Is Nimda still attacking your network now and then? My Intrusion Detection System (IDS) continues to catch related intrusion attempts (two more as I write this editorial) even though weeks have passed since corrective measures came out. Many Microsoft IIS administrators still haven't plugged the holes in their systems. The attacks consume my bandwidth and cause log files to grow to unruly proportions. However, 2 weeks ago I found an interesting tool, called LaBrea, that can help slow the spread of worms on Windows NT and UNIX systems.

Tom Liston, LaBrea's creator, calls the tool a tar pit or a sticky honeypot because it's a lure that lets almost no intruder escape. When a robot intruder (such as a worm) connects, a LaBrea system traps that connection indefinitely by manipulating the TCP session parameters. Liston says, "The LaBrea server software allows a normal three-way handshake in response to a connect attempt. During the handshake, the server sets a small (5 byte) TCP window. When the client sends its first 5 bytes of data, the server responds with a TCP window of 0 (wait). The client then shifts into the persist state, where it sends what are called window probe packets at intervals that increase to a maximum of 4 minutes for an NT stack. The LaBrea server answers these probes to hold the client in the persist state. At this point, a connection can be maintained with a throughput of approximately 1215 bytes per hour. All of this can be done without maintaining any 'state' on the connections."

So using LaBrea slows the spread of worms. For example, to propagate, the Code Red worm spawns about 100 threads. Each thread scans IP addresses in rapid succession, looking for vulnerable hosts to infect—the potential to spread rapidly is enormous. But by capturing some of those threads as they attempt to infect your network, the LaBrea tool reduces the spread of the worm exponentially—a neat idea that really works! Be sure to look at LaBrea, but be aware that it runs only on NT and UNIX. Liston says he must address problems with the Windows 2000 TCP/IP stack before he can make the tool run on that platform.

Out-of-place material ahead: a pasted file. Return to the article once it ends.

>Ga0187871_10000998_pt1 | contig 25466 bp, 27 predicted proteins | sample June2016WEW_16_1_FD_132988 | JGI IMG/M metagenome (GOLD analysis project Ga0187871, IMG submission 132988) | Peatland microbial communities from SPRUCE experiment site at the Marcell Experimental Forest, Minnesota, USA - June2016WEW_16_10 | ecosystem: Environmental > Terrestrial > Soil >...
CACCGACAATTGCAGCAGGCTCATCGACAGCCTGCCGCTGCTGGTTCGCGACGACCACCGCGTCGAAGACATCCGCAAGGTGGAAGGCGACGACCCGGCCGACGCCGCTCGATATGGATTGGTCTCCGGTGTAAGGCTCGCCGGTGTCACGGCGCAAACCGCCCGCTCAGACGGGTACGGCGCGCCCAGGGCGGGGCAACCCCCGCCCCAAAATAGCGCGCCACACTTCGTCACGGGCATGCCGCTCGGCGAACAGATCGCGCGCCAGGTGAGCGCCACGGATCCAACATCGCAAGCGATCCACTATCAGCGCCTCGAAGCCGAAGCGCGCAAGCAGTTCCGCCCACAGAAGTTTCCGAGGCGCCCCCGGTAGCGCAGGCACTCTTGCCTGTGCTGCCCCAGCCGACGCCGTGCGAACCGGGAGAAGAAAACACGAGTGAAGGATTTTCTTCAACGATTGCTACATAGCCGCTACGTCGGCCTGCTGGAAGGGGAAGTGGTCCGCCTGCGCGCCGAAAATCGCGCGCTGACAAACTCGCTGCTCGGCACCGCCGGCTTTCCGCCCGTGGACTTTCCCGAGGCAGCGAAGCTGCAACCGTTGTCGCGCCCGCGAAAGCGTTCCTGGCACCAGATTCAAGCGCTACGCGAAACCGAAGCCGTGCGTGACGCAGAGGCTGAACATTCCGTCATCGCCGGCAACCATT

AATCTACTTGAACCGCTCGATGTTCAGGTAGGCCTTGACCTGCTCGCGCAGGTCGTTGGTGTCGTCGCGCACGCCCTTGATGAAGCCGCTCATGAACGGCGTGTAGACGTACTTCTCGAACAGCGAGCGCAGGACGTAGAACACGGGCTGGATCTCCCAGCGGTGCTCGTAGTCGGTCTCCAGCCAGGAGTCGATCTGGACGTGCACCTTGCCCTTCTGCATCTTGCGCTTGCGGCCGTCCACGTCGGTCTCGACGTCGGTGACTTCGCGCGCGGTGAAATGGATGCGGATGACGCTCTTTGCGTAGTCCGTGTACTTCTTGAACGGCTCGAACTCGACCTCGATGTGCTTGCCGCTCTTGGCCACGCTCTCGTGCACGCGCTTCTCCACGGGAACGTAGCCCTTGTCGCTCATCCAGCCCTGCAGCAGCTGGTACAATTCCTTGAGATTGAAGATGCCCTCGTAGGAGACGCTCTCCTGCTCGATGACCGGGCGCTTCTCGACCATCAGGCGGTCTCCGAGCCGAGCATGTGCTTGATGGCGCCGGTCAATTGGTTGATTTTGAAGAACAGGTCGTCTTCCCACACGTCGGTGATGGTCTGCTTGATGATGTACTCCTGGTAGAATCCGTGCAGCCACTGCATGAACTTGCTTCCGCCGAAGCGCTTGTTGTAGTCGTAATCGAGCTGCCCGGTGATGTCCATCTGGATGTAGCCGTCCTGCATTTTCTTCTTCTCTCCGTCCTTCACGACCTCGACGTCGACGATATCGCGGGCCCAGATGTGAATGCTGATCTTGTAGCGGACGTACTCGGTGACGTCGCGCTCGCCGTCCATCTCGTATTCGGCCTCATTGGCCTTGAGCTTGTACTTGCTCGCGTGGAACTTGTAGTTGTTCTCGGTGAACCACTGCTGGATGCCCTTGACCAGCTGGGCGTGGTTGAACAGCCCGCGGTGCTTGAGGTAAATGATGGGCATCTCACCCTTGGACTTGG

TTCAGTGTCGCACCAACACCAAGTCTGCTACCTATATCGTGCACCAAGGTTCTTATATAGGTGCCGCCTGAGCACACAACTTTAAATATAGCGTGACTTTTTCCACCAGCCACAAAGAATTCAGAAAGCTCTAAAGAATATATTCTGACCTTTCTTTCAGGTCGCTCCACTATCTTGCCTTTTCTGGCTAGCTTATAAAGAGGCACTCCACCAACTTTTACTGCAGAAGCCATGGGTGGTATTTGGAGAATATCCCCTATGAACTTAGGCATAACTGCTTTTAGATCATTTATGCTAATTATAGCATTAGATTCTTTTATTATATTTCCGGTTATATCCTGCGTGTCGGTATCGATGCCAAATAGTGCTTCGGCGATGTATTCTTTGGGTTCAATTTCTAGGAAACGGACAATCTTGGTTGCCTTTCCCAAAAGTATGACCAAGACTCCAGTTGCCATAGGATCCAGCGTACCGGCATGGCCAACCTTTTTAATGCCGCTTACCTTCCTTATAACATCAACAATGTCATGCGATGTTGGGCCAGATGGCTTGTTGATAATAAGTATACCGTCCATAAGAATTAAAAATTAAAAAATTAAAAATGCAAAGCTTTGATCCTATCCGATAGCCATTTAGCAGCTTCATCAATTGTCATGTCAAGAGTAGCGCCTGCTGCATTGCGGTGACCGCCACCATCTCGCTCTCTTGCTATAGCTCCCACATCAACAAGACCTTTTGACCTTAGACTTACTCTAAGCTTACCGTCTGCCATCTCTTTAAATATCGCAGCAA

Speaking of computer attacks, the results are in on a survey that InfoSecurity Magazine conducted in late July and early August 2001. The 2545 participants include security professionals involved in government, consulting, manufacturing and reselling, banking and finance, medical and healthcare, military, and education. One interesting finding is that the number of people who reported attacks against their Web servers has doubled since 2000—roughly half of those polled reported such attacks. The survey also tracks a 33 percent increase in the number of entities suffering buffer-overflow attacks, and almost 90 percent of the respondents suffered some type of infection by malicious code such as a virus, worm, or Trojan horse. The survey has lots of other interesting facts and figures—be sure to stop by and take a look:

I ran across an interesting document last week, "Best Practices for Secure Development," written by Razvan Peteanu. The 72-page paper, arranged in 12 sections, covers various topics including common mistakes, security in a project lifecycle, principles, services, authorization, technologies, languages, platforms, distributed systems, and tools. The document is a great top-level overview of those focus areas rather than an intricate guide. Nevertheless, it's full of useful advice and interesting anecdotes.